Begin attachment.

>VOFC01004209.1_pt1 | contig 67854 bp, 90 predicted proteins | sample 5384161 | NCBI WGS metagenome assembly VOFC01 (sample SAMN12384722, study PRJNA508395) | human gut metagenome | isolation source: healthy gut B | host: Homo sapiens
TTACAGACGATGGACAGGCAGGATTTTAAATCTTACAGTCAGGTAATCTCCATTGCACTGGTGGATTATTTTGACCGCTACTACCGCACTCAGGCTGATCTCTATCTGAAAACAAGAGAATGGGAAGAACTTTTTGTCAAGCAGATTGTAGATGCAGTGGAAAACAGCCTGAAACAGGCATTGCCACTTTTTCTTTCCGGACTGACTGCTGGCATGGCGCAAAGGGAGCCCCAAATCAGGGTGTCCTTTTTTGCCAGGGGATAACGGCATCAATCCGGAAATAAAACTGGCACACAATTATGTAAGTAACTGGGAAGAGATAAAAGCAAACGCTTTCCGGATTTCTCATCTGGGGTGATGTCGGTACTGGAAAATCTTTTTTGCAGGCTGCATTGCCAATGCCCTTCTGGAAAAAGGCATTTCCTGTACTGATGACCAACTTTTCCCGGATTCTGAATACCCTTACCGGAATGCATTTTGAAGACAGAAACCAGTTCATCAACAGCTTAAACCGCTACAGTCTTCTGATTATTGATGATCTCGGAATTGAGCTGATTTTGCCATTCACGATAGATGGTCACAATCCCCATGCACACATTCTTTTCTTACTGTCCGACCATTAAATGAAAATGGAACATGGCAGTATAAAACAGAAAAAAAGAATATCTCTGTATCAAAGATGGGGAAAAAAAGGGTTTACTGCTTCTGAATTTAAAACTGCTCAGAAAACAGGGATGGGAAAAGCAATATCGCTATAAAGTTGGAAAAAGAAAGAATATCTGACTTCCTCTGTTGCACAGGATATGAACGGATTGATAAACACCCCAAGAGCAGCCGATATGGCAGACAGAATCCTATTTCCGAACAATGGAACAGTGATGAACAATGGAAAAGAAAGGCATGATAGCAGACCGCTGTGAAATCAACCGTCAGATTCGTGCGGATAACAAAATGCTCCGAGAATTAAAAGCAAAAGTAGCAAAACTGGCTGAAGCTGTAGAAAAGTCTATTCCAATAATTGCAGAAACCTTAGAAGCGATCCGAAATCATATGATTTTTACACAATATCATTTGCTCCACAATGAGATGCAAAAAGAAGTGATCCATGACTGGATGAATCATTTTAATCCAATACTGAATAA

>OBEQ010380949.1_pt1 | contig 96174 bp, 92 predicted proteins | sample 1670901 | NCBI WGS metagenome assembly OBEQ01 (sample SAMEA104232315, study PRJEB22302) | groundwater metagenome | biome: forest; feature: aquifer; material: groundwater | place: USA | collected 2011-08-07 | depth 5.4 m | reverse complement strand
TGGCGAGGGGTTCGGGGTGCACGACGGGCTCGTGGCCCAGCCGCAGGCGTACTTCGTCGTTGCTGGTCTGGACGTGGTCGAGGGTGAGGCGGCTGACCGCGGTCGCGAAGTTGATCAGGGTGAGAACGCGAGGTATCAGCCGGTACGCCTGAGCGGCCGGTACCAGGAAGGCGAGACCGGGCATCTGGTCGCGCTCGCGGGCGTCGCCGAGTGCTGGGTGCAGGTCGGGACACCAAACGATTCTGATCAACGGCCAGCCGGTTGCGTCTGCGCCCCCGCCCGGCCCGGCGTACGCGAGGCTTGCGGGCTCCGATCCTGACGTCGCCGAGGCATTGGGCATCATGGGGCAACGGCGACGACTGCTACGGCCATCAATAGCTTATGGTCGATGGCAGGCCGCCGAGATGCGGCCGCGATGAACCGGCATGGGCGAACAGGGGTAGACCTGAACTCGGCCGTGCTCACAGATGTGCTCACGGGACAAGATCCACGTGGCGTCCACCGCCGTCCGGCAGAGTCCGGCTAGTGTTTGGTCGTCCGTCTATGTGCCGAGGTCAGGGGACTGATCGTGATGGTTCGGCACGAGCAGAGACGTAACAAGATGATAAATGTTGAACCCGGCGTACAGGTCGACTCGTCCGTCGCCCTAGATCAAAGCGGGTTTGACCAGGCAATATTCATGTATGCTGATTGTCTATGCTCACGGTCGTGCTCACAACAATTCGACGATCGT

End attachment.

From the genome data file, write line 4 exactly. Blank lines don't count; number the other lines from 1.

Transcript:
TGGCGAGGGGTTCGGGGTGCACGACGGGCTCGTGGCCCAGCCGCAGGCGTACTTCGTCGTTGCTGGTCTGGACGTGGTCGAGGGTGAGGCGGCTGACCGCGGTCGCGAAGTTGATCAGGGTGAGAACGCGAGGTATCAGCCGGTACGCCTGAGCGGCCGGTACCAGGAAGGCGAGACCGGGCATCTGGTCGCGCTCGCGGGCGTCGCCGAGTGCTGGGTGCAGGTCGGGACACCAAACGATTCTGATCAACGGCCAGCCGGTTGCGTCTGCGCCCCCGCCCGGCCCGGCGTACGCGAGGCTTGCGGGCTCCGATCCTGACGTCGCCGAGGCATTGGGCATCATGGGGCAACGGCGACGACTGCTACGGCCATCAATAGCTTATGGTCGATGGCAGGCCGCCGAGATGCGGCCGCGATGAACCGGCATGGGCGAACAGGGGTAGACCTGAACTCGGCCGTGCTCACAGATGTGCTCACGGGACAAGATCCACGTGGCGTCCACCGCCGTCCGGCAGAGTCCGGCTAGTGTTTGGTCGTCCGTCTATGTGCCGAGGTCAGGGGACTGATCGTGATGGTTCGGCACGAGCAGAGACGTAACAAGATGATAAATGTTGAACCCGGCGTACAGGTCGACTCGTCCGTCGCCCTAGATCAAAGCGGGTTTGACCAGGCAATATTCATGTATGCTGATTGTCTATGCTCACGGTCGTGCTCACAACAATTCGACGATCGT